Those views are at the centerpiece of a survey of 36,000 people released today by the Pew Forum on Religion and Public Life. The survey - unprecedented in its combination of survey pool and breadth of questions - reveals that religious beliefs and practices in America defy doctrine.

    - 57 percent of evangelical Christians say that multiple religions can lead to salvation, though nary an evangelical theologian or minister would say that.

    - 58 percent of Catholics believe society should accept homosexuality, a view that is greatly at odds with U.S. Catholic bishops, including the Bay Area.

    - 12 percent of Eastern Orthodox Christians say they speak in tongues once a week, even though it is a Pentecostal practice that is not in Orthodox liturgy.

    - 21 percent of self-defined atheists believe in God.
What also caught my eye in the article was this statement that holds incredible implications for those of us who work closely with people discovering, experiencing, living out, and growing in their faith:
    But several scholars who read the study - or were involved in it - said the often counterintuitive results revealed another ongoing theme in American religion: Many believers may know little about the true practices of their own faith, much less others. So the fact that Americans largely see multiple religions leading to salvation may not reveal a trait of true understanding, but possibly naivete.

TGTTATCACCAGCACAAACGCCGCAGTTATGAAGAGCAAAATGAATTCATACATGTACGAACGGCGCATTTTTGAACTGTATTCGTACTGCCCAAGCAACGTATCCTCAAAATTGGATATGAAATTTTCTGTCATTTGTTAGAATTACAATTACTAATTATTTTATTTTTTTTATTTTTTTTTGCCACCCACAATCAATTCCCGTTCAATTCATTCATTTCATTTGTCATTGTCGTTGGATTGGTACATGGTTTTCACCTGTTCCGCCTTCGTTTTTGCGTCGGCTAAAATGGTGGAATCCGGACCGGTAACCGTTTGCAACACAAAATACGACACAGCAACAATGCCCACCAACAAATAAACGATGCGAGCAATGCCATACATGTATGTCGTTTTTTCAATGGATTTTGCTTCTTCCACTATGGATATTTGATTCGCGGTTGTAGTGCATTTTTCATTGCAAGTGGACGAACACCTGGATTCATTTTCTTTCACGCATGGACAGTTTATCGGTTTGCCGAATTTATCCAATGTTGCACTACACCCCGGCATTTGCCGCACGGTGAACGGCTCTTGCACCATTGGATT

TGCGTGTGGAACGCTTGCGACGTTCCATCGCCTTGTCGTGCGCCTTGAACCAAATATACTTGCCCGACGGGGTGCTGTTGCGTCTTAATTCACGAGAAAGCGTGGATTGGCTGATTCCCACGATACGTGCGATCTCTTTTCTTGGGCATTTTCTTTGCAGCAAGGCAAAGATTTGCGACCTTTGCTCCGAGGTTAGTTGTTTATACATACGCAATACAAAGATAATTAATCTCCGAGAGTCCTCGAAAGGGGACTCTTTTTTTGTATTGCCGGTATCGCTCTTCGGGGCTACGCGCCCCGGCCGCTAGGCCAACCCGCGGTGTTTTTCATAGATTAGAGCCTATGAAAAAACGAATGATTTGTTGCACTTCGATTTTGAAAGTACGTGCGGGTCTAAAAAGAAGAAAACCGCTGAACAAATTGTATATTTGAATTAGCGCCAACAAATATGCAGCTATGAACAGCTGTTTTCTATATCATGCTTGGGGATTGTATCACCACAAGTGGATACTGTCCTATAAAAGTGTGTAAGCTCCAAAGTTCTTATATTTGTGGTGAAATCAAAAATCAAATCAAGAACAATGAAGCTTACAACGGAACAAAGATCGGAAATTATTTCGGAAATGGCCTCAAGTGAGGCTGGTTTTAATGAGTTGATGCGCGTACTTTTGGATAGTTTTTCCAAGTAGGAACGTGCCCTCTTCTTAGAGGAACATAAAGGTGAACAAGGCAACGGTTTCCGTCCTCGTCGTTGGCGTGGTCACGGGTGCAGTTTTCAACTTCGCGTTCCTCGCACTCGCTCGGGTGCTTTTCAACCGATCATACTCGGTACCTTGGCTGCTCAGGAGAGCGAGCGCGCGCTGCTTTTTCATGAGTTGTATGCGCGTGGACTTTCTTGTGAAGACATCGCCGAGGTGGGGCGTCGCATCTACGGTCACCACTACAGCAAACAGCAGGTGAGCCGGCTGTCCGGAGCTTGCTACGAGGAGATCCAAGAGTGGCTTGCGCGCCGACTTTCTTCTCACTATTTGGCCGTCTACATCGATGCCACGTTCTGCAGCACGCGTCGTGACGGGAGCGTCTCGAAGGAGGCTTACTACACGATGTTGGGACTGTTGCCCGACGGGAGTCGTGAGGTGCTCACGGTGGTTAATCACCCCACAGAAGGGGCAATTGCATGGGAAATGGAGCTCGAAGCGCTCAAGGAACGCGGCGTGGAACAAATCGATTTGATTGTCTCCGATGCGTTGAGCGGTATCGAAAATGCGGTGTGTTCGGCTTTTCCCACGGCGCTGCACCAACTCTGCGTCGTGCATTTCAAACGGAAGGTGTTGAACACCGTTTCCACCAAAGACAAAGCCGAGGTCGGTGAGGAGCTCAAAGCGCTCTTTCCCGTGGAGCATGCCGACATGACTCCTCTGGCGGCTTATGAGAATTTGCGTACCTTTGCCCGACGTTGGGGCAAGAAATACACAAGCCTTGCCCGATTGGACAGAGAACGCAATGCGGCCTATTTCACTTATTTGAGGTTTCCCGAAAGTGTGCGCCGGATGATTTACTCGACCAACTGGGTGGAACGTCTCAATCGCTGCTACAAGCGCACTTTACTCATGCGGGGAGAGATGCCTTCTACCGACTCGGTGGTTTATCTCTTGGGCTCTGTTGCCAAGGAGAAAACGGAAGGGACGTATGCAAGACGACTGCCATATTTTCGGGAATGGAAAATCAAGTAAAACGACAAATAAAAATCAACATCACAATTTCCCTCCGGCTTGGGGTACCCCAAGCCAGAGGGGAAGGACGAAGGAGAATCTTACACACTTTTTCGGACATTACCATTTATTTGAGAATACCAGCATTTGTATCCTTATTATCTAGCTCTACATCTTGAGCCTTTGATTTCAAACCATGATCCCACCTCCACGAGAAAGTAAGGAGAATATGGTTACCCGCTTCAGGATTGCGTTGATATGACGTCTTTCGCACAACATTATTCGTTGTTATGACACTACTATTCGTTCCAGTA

Cody's is closing for good.

Sad news from the Bay Area. Cody's Books is closing its doors and going out of business. I remember visiting the location on Telegraph Avenue in Berkeley a few times when I lived there back in 1999-2000. More books than I could ever possibly consume in my lifetime. Loved the place!
    Cody's Books, the legendary Berkeley bookstore that catered to literati nationwide for more than half a century and was firebombed in the 1980s because of its support of the First Amendment, has closed its doors, the victim of lagging sales.

    The bookstore, which in recent years had closed its flagship store on Telegraph Avenue and its branches in San Francisco and on Berkeley's Fourth Street, finally settling in early April in one store on Shattuck Avenue, shuttered that store Friday.